Nonfiction Picture Book Wednesday:

This week I stopped by one of my favorite bookstores and picked up a few books I have been eager to read. Each of these books feature individuals who were creative and took risks in their own ways. And each of these books present information about people, and of inventions and history that many children and even teachers may not know about. Don't miss the great author notes in each of these books. So if you are looking for some new picture biographies, you will want to add each one of these to your collection. 

Whoosh! Lonnie Johnson's Super-Soaking Stream of Inventions
by Chris Barton; Illustrated by Don Tate
Charlesbridge (May 3, 2016)
Nonfiction * Biography * Science & Technology
Audience: Ages 7 to 10
Indiebound | WorldCat

About the book
A cool idea with a big splash

You know the Super Soaker. It’s one of top twenty toys of all time. And it was invented entirely by accident. Trying to create a new cooling system for refrigerators and air conditioners, impressive inventor Lonnie Johnson instead created the mechanics for the iconic toy.

A love for rockets, robots, inventions, and a mind for creativity began early in Lonnie Johnson’s life. Growing up in a house full of brothers and sisters, persistence and a passion for problem solving became the cornerstone for a career as an engineer and his work with NASA. But it is his invention of the Super Soaker water gun that has made his most memorable splash with kids and adults.

Quick thoughts on the book:

Chris Barton is in his element when writing picture book biographies and his newest biography of Lonnie Johnson is a fascinating and informative read.

I love that it focuses on an inventor who not only has a fascinating story but also one who happens to be African American. When working with students in urban schools, I particularly enjoy being able to share stories to inspire students who don't always see themselves well represented in certain careers. 

And beyond all of the good science and engineering that Lonnie Johnson developed, he created something super fun, the SUPER-SOAKER.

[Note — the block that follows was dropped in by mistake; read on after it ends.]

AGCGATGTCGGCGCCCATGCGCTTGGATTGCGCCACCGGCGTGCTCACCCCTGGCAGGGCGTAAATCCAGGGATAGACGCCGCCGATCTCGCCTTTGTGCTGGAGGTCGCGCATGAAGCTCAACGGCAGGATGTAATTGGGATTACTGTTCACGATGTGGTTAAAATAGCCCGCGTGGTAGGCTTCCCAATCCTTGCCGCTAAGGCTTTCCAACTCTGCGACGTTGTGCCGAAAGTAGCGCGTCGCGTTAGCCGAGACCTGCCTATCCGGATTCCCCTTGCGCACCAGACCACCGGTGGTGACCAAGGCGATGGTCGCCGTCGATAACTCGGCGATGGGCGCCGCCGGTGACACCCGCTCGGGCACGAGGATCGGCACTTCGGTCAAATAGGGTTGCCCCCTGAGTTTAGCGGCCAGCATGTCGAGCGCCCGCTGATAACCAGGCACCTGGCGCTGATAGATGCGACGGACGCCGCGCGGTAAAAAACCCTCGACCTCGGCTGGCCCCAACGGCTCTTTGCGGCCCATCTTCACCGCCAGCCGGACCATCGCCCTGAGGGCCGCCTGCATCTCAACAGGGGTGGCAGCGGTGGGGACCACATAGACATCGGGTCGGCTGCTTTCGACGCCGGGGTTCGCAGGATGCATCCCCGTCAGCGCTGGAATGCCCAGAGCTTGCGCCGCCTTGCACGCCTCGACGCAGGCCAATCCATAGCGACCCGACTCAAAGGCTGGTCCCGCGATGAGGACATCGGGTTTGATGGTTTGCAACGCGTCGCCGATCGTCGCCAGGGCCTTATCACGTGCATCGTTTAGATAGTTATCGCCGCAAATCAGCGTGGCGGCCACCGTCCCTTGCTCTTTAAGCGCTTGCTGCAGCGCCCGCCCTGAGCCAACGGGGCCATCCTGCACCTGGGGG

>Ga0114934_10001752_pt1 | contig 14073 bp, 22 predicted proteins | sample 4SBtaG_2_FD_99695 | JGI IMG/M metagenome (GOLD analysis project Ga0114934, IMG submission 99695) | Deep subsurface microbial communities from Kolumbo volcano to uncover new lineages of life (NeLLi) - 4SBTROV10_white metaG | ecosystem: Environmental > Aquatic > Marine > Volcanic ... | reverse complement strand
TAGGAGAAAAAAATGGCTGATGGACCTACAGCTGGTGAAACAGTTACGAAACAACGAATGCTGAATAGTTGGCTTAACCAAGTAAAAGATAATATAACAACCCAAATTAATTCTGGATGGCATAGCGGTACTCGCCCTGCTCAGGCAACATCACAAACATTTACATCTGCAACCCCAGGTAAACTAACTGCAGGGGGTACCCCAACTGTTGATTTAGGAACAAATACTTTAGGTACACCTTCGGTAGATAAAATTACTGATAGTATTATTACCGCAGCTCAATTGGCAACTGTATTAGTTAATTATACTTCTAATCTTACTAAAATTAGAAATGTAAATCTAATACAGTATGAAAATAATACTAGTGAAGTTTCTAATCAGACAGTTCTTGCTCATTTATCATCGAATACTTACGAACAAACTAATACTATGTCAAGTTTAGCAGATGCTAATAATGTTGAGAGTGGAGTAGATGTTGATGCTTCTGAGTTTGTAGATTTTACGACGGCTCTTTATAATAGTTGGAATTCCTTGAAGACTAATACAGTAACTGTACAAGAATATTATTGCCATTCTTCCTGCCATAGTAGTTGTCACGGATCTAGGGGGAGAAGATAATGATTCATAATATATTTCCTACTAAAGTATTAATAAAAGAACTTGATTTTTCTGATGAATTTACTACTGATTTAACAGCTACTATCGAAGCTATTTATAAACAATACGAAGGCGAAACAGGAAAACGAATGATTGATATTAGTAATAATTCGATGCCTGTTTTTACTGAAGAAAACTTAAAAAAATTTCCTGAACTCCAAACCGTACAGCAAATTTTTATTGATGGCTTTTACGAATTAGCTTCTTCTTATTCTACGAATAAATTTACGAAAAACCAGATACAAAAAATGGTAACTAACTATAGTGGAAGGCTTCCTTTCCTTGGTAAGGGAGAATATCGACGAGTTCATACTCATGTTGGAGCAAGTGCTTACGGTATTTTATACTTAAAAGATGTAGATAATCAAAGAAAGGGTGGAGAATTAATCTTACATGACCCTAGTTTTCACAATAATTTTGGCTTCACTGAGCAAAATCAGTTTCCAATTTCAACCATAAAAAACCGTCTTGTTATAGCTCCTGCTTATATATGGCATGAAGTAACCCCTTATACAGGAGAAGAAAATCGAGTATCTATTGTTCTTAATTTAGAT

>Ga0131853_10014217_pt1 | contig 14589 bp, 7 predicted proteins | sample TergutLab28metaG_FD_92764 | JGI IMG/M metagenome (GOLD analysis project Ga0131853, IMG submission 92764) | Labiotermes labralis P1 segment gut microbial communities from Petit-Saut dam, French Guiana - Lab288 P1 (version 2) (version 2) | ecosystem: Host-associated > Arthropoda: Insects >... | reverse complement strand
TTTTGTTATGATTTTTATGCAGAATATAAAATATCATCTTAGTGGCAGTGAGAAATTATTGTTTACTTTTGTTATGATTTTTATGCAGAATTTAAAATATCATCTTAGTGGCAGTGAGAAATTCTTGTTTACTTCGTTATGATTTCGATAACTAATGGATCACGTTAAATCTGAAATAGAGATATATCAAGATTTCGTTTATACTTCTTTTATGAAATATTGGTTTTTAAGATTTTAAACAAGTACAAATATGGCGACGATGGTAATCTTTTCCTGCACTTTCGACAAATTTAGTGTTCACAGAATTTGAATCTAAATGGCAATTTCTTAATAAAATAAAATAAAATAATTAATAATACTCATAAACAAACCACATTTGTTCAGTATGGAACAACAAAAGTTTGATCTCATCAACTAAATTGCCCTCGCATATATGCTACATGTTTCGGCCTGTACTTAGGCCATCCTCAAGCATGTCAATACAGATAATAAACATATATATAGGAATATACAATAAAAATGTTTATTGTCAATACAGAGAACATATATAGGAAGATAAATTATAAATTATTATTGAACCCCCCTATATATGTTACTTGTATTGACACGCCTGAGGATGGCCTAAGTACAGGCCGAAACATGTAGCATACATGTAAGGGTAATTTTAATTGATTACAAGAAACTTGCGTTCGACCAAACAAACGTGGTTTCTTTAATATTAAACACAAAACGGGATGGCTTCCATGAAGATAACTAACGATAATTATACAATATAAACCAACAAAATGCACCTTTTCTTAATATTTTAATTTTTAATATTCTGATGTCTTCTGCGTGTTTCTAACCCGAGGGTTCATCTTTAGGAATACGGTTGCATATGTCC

Anything But Ordinary Addie: The True-Story of Adelaide Herrmann, Queen of Magic
by Mara Rockliff; Illustrated by Iacopo Bruno
Candlewick (April 12, 2016)
Nonfiction * Biography * Performing Arts
Audience: Ages 6 to 9
Indiebound | Worldcat

About the book:
Some girls are perfectly happy never doing anything out of the ordinary. But Addie was anything but ordinary. She longed for thrills and excitement! At a time when a young lady appearing onstage was considered most unusual, Addie defied convention and became a dancer. And when she married the world-famous magician Herrmann the Great, she knew she had to be part of his show. Addie wanted to shock and dazzle! She would do anything to draw the crowds, even agree to be shot out of a cannon. But when Herrmann the Great died, Addie couldn’t disappoint her loyal fans — the show had to go on. What could she do? She would perform the show all by herself! From the creators of Mesmerized, this rollicking romp tells the true story of one fearless magician’s rise to glory, featuring exquisitely lavish illustrations by Iacopo Bruno. Extensive back matter, including instructions for performing one of Addie’s original tricks, makes this a dazzling celebration of one of the first female conjurers in show business. 

Thoughts on the book:

As I was reading about Addie Hermann, I was wondering why I had never heard of her before. Mara Rockliff's new picture book biography focuses on the lesser known life of entertainer and magician, Addie Hermann. Addie and her husband Alexander created "astonished, shocked, and dazzled" audiences. 

Addie was an entertainer and after her husband's death, a magician, in order to keep his act alive.

Addie's memoir was nearly lost but thanks to Margaret Steele and Mara Rockliff we have a chance to learn about this amazing woman.

The Secret Subway
by Shana Corey; Illustrated by Red Nose Studio
Schwartz & Wade (March 8, 2016)
Nonfiction | History | United States
Audience: Ages 7 to 10
Indiebound | Worldcat

About the book
New York City in the 1860s was a mess: crowded, disgusting, filled with garbage. You see, way back in 1860, there were no subways, just cobblestone streets. That is, until Alfred Ely Beach had the idea for a fan-powered train that would travel underground. On February 26, 1870, after fifty-eight days of drilling and painting and plastering, Beach unveiled his masterpiece—and throngs of visitors took turns swooshing down the track. 
The Secret Subway will wow readers, just as Beach’s underground train wowed riders over a century ago.

Quick thoughts on the book:

The New York subway system is confusing to me. I spent a week in New York a few months ago and wondered how anyone got around in what I saw as a confusing maze. However for New Yorker's, the subway system is an essential part of daily life and transportation. 

Shana Corey shares the story of Alfred Ely Beach's attempt to create the first underground train in New York. Beach had to create away around legal channels to build his rail and train. 

Unfortunately for Beach, politics caught up to him and others created the underground system that led to the current system. I would have loved to have been in the group of people who were there the day Beach revealed his magical subway station.

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